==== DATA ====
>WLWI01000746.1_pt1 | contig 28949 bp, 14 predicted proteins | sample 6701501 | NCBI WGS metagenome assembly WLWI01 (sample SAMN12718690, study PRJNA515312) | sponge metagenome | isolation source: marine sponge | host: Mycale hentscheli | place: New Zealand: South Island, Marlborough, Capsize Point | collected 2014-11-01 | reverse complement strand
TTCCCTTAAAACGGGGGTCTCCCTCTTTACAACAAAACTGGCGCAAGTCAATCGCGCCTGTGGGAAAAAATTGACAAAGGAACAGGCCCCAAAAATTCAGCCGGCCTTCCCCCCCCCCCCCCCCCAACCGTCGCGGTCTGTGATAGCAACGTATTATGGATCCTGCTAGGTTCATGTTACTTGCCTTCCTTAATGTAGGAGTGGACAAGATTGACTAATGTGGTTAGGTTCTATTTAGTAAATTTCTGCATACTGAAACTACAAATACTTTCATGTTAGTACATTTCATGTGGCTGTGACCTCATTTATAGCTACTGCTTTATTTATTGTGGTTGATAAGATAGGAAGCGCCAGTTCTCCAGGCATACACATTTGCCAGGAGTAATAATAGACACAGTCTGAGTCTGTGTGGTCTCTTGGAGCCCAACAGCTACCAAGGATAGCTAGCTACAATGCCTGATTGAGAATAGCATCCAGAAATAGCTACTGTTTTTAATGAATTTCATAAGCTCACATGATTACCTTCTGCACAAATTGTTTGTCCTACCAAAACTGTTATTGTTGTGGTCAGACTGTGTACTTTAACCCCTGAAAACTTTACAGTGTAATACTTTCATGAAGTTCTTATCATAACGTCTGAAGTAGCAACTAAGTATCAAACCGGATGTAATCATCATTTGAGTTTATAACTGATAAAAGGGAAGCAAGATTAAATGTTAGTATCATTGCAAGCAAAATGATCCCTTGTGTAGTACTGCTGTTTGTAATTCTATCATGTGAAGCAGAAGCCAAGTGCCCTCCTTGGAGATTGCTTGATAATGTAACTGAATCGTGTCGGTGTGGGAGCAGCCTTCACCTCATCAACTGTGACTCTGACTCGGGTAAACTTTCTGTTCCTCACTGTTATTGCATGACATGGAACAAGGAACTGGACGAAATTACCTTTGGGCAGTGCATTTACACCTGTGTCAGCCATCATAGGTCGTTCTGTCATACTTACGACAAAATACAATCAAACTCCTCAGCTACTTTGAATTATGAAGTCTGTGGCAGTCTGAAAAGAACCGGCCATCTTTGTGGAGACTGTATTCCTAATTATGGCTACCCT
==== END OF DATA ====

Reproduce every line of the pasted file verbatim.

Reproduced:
>WLWI01000746.1_pt1 | contig 28949 bp, 14 predicted proteins | sample 6701501 | NCBI WGS metagenome assembly WLWI01 (sample SAMN12718690, study PRJNA515312) | sponge metagenome | isolation source: marine sponge | host: Mycale hentscheli | place: New Zealand: South Island, Marlborough, Capsize Point | collected 2014-11-01 | reverse complement strand
TTCCCTTAAAACGGGGGTCTCCCTCTTTACAACAAAACTGGCGCAAGTCAATCGCGCCTGTGGGAAAAAATTGACAAAGGAACAGGCCCCAAAAATTCAGCCGGCCTTCCCCCCCCCCCCCCCCCAACCGTCGCGGTCTGTGATAGCAACGTATTATGGATCCTGCTAGGTTCATGTTACTTGCCTTCCTTAATGTAGGAGTGGACAAGATTGACTAATGTGGTTAGGTTCTATTTAGTAAATTTCTGCATACTGAAACTACAAATACTTTCATGTTAGTACATTTCATGTGGCTGTGACCTCATTTATAGCTACTGCTTTATTTATTGTGGTTGATAAGATAGGAAGCGCCAGTTCTCCAGGCATACACATTTGCCAGGAGTAATAATAGACACAGTCTGAGTCTGTGTGGTCTCTTGGAGCCCAACAGCTACCAAGGATAGCTAGCTACAATGCCTGATTGAGAATAGCATCCAGAAATAGCTACTGTTTTTAATGAATTTCATAAGCTCACATGATTACCTTCTGCACAAATTGTTTGTCCTACCAAAACTGTTATTGTTGTGGTCAGACTGTGTACTTTAACCCCTGAAAACTTTACAGTGTAATACTTTCATGAAGTTCTTATCATAACGTCTGAAGTAGCAACTAAGTATCAAACCGGATGTAATCATCATTTGAGTTTATAACTGATAAAAGGGAAGCAAGATTAAATGTTAGTATCATTGCAAGCAAAATGATCCCTTGTGTAGTACTGCTGTTTGTAATTCTATCATGTGAAGCAGAAGCCAAGTGCCCTCCTTGGAGATTGCTTGATAATGTAACTGAATCGTGTCGGTGTGGGAGCAGCCTTCACCTCATCAACTGTGACTCTGACTCGGGTAAACTTTCTGTTCCTCACTGTTATTGCATGACATGGAACAAGGAACTGGACGAAATTACCTTTGGGCAGTGCATTTACACCTGTGTCAGCCATCATAGGTCGTTCTGTCATACTTACGACAAAATACAATCAAACTCCTCAGCTACTTTGAATTATGAAGTCTGTGGCAGTCTGAAAAGAACCGGCCATCTTTGTGGAGACTGTATTCCTAATTATGGCTACCCT